breastfeeding, daycare, employees, employers, hiring, jobs, schedules, work, working mothers
Yes, I’m blogging about work because… well, I don’t care any more.
…not going well.
While I always knew that motherhood restricts life in many ways, including in the workplace, I never really fully comprehended how much it damages me in the eyes of an employer.
I did know that employers look down on breastfeeding mothers, which is why I expressly (pardon the pun) avoided discussing my breastfeeding ways in the interview stage, and why I was so dismayed by my boss bursting in on me pumping guiltily in the bathroom on my first day.
But I didn’t really grasp how very undesirable motherhood is.
Before I signed the employment agreement papers, I brought up my daycare’s hours.
It hadn’t come up in the interview because, well, it hadn’t come up. He didn’t ask, and I wasn’t even sure, at that point, what my daycare’s hours were.
But before I agreed to work there, I made it clear that my daycare closes at 5:30 pm, and that official policy is to charge me 5 bucks per 5 minutes that I am late. I asked if they had morning or afternoon shifts available.
I was told yes, there usually is an earlier shift and a later shift, leaving an employee alone in the clinic for the first and last two hours of each work day, and two in the hectic middle times. I asked if it would be okay that I could only work the earlier shift.
I was told yes, that it shouldn’t be a problem.
Ever since then it has been a problem.
Every time the schedule comes out, I find myself scheduled for late shifts. The first time, I was told that my restrictions had not been passed along to the office manager. So they were duly passed along, and apparently she was highly displeased with the news.
“She doesn’t understand how hard it is to find good techs,” said the other tech reassuringly.
This felt like a double-edged comment. On the one hand, I was lumped in with “good techs”. On the other hand, I was clearly scraped from the bottom of the barrel.
My boss, having been chewed out for hiring someone with such restrictions, sulkily asked me if I wouldn’t consider switching daycares to one with more “reasonable” hours of operation. I told him that I loved my daycare, and that all daycares closed at 5:30 or 6 pm at the latest.
My shifts were altered, with some grumbling about my inconvenient hours. The next week, I was schedule late again, supposedly by accident. Again, they were changed. I felt bad, and I did stay a little late a couple of times on busy days, which my daycare lady kindly didn’t charge me for, because she is awesome.
Then, on Sunday, I picked up the schedule for then next two weeks: OH LOOK, LATE SHIFTS ON WEDNESDAYS.
Not only the late shift, but the late shift at the location (they have several) that was an hour’s commute from my home and my daycare. So I would not only be working til 6 pm, but I wouldn’t be able to get to my baby until past 7 pm.
So I called her and pointed this out.
“Well,” she said flatly, “Coworker A has a class, and Coworker B has… something that she does Wednesday nights. You have the least seniority, so you’re working that shift. If Coworker B will switch with you, fine, but otherwise, this is just how it is going to be.”
Coworker B was not willing to switch, which left me with two options:
- Stay late and leave Little Owl abandoned at daycare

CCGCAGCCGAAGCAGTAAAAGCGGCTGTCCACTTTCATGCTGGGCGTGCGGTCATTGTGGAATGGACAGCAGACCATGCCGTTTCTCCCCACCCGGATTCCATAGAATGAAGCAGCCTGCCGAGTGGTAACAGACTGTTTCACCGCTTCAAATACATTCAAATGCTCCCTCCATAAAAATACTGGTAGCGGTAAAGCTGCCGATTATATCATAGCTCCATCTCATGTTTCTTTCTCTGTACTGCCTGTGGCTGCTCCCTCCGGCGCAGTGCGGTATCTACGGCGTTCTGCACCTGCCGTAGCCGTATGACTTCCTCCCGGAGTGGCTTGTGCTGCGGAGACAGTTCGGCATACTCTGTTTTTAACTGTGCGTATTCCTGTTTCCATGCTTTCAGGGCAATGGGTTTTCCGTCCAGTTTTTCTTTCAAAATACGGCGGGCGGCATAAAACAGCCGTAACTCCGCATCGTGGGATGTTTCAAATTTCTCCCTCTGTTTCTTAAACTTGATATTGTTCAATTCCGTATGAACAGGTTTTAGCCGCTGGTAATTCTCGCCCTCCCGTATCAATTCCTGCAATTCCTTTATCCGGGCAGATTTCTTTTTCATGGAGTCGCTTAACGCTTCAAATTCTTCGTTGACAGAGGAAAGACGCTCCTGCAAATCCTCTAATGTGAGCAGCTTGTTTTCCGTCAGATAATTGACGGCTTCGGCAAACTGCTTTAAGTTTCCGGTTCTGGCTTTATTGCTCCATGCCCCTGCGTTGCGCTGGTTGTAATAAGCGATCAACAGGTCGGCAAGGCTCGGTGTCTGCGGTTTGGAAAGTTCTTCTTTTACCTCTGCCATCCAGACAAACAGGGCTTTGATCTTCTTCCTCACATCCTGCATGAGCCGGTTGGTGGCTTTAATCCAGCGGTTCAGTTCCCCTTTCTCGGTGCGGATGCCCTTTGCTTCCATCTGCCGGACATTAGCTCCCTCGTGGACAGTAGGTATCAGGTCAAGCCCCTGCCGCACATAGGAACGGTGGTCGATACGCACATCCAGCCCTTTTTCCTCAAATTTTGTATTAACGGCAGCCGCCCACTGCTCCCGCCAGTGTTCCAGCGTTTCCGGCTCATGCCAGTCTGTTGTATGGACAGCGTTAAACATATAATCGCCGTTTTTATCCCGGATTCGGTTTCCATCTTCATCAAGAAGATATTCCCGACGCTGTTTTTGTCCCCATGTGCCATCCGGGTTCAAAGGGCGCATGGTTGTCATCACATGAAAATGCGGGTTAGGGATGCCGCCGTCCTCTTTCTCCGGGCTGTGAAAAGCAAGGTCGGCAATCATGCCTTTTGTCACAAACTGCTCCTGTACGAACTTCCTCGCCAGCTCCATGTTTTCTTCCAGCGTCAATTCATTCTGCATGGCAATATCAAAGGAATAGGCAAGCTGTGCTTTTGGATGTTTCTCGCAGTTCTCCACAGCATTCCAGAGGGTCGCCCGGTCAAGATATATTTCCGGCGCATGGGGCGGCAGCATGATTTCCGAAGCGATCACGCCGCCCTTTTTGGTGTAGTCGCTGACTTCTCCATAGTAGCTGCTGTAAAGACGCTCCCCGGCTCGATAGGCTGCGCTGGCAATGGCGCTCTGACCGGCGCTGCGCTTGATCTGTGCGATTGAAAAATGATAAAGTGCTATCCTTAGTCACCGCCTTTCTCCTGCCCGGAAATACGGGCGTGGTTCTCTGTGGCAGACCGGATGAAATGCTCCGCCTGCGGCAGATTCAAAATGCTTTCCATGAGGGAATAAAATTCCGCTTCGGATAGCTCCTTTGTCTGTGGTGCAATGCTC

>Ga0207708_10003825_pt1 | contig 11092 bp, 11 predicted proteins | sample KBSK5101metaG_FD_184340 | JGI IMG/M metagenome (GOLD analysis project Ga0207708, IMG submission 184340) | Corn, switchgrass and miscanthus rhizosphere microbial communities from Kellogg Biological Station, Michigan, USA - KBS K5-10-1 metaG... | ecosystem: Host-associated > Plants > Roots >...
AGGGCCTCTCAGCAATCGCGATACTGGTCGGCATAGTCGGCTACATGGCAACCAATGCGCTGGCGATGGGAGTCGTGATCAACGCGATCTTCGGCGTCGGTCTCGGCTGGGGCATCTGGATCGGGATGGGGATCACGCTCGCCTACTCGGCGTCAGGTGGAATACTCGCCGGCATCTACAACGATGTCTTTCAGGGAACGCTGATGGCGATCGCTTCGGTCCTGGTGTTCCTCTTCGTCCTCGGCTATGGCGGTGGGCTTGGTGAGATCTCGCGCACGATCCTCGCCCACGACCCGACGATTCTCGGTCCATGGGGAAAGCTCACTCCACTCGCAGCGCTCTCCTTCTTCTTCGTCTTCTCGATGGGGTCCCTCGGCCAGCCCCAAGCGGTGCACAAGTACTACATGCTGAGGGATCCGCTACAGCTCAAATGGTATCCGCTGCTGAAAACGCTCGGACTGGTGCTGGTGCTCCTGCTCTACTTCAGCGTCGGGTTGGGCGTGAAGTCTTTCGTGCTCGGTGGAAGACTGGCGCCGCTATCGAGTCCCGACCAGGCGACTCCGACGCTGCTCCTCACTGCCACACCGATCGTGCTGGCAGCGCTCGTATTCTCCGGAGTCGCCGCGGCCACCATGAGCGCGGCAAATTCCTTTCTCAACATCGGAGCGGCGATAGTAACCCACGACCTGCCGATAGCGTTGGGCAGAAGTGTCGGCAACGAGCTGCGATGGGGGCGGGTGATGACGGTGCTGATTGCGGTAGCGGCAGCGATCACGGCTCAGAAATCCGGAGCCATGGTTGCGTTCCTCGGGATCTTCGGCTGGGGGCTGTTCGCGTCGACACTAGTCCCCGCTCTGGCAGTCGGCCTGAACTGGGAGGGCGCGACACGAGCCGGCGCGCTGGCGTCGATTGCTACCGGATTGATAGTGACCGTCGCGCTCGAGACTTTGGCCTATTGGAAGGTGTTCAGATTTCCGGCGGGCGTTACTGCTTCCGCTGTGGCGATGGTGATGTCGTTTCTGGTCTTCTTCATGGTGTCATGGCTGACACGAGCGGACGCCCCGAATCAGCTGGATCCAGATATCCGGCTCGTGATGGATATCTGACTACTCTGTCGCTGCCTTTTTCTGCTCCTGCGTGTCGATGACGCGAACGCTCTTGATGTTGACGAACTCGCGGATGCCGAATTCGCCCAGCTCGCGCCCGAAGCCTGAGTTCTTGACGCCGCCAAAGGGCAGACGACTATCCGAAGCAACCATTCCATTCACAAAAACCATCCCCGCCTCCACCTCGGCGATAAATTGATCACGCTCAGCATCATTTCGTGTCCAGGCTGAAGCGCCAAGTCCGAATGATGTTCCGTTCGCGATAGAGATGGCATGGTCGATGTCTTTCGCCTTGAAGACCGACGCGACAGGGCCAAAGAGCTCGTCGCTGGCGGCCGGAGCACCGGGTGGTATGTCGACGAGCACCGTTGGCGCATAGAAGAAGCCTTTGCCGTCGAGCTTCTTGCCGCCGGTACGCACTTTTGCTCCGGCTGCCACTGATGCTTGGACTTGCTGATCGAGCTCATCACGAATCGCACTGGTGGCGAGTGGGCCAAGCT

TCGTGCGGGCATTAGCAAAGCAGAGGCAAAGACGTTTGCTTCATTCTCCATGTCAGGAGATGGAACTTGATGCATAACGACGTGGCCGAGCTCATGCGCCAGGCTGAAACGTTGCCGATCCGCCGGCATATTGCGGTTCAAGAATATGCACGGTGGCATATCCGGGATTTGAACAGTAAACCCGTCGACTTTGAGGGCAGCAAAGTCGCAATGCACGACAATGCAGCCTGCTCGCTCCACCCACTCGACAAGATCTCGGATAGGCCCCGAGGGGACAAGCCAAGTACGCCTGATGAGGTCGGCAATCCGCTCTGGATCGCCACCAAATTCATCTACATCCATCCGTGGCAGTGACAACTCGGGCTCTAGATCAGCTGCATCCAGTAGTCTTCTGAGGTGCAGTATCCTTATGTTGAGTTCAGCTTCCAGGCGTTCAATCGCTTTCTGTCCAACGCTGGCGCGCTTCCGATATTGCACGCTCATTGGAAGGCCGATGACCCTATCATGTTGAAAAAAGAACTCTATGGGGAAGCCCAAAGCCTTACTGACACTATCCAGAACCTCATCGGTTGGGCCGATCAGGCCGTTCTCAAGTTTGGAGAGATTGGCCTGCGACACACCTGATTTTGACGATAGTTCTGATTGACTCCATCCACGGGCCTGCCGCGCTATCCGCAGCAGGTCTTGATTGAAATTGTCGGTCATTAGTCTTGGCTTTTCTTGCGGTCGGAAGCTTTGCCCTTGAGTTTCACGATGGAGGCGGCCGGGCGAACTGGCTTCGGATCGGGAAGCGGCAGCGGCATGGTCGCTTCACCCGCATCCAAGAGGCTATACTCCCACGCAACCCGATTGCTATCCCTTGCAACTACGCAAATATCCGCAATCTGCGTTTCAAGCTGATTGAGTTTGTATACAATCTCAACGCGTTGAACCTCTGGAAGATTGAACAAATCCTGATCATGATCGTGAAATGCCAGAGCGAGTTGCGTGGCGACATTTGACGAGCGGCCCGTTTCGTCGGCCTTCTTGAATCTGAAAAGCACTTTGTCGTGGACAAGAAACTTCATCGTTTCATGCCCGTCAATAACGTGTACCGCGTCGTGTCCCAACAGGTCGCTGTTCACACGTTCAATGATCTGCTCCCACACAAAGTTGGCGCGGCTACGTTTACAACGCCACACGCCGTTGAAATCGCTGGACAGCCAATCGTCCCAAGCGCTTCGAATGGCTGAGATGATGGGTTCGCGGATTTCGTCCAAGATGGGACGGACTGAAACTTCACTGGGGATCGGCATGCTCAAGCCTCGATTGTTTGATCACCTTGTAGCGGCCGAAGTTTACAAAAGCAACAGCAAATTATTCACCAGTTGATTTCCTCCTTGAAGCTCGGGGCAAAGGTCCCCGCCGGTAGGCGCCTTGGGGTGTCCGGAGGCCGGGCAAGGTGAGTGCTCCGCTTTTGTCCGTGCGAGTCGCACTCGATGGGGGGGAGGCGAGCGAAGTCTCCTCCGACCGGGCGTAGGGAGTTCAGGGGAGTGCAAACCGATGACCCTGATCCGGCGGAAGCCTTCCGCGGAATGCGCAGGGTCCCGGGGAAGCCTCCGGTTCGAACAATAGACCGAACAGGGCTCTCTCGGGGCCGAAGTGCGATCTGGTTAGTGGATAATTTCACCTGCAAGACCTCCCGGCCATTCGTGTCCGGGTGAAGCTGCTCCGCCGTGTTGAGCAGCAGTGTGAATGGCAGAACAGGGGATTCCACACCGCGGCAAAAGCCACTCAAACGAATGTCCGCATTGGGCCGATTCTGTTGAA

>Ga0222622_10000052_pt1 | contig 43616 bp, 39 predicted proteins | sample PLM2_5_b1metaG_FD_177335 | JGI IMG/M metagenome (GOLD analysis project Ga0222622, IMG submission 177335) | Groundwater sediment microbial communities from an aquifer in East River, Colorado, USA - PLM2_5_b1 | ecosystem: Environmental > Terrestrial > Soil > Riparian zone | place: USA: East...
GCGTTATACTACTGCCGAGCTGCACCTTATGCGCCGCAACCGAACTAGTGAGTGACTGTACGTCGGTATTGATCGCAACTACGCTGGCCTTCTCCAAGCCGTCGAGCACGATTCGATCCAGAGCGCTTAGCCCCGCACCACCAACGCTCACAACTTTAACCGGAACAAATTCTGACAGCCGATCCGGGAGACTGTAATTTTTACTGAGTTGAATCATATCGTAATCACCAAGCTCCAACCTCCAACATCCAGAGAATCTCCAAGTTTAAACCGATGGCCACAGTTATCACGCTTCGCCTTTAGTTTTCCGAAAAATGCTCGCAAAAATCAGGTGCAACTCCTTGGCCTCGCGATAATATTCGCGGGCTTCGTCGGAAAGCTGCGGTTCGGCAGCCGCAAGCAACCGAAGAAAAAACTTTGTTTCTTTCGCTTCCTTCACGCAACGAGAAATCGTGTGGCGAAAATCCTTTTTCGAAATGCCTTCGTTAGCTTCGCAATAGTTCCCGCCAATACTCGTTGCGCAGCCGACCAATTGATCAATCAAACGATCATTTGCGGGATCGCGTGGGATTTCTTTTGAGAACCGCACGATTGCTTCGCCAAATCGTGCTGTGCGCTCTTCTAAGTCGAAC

- Walk out
It all just seemed too much.
First of all, I have enough trouble just finding time to pump milk.
In a vet clinic setting, those who take the time to eat, rest, etc when things are busy are considered lazy and selfish. In the world of veterinary medicine, when the question comes up “do I miss lunch, or make a cat wait for its medication?” the correct decision is ALWAYS in favour of the cat.
So it is really noticeable when I disappear into the bathroom for 10 minutes while phones ring, vets bellow, and clients line up at the front door.
Some days I don’t get a chance to pump until 6 or 7 hours into the day. A couple of times I didn’t get a chance at all, and had to pump after work. My daycare lady tsked at the watery foremilk I handed her the next day and asked if I was eating well.
You know that if I didn’t have time to PUMP, I definitely didn’t have time to EAT.
Add to that the fact that I am decidedly rusty at some of the more complex procedures, and I felt like my stock was plummeting. Add to THAT an impatient and irritable veterinarian (not my boss, who is very sweet), who sends my anxiety levels through the roof, and my self confidence goes into free-fall.
And now they were telling me that I HAD to work an evening shift. If I said no, I was very clearly risking my job.
So Perfect Husband and I sent some frantic text messages back and forth, and then we had a short voice call conversation.
“Tell them where to go, and how to get there, from me.”
I believe “fuck those panda bitches” was also in there somewhere.*
So I pulled my boss into his office and told him that if working late shifts was a requirement of this job, that it just wasn’t going to work out. I told him that I could leave immediately, or continue working non-late shifts until he could find a replacement.
Well, there was some back-pedalling. I felt bad for him, since he wasn’t the one who made the schedule and therefore was caught in the middle. He didn’t want to lose a tech when he was already short staffed and still looking for a second employee, so far without any luck.
He made it clear that he was unimpressed with my daycare, which he accused of “gouging” by making closing hours so early and then insisting on such crazy late fees. He wouldn’t believe me that this was standard practice, insisting that when his kids were little, daycares were open later.
So the next day, I went to Twitter.
(Of course, I couldn’t show him this, so this provided me merely with personal validation).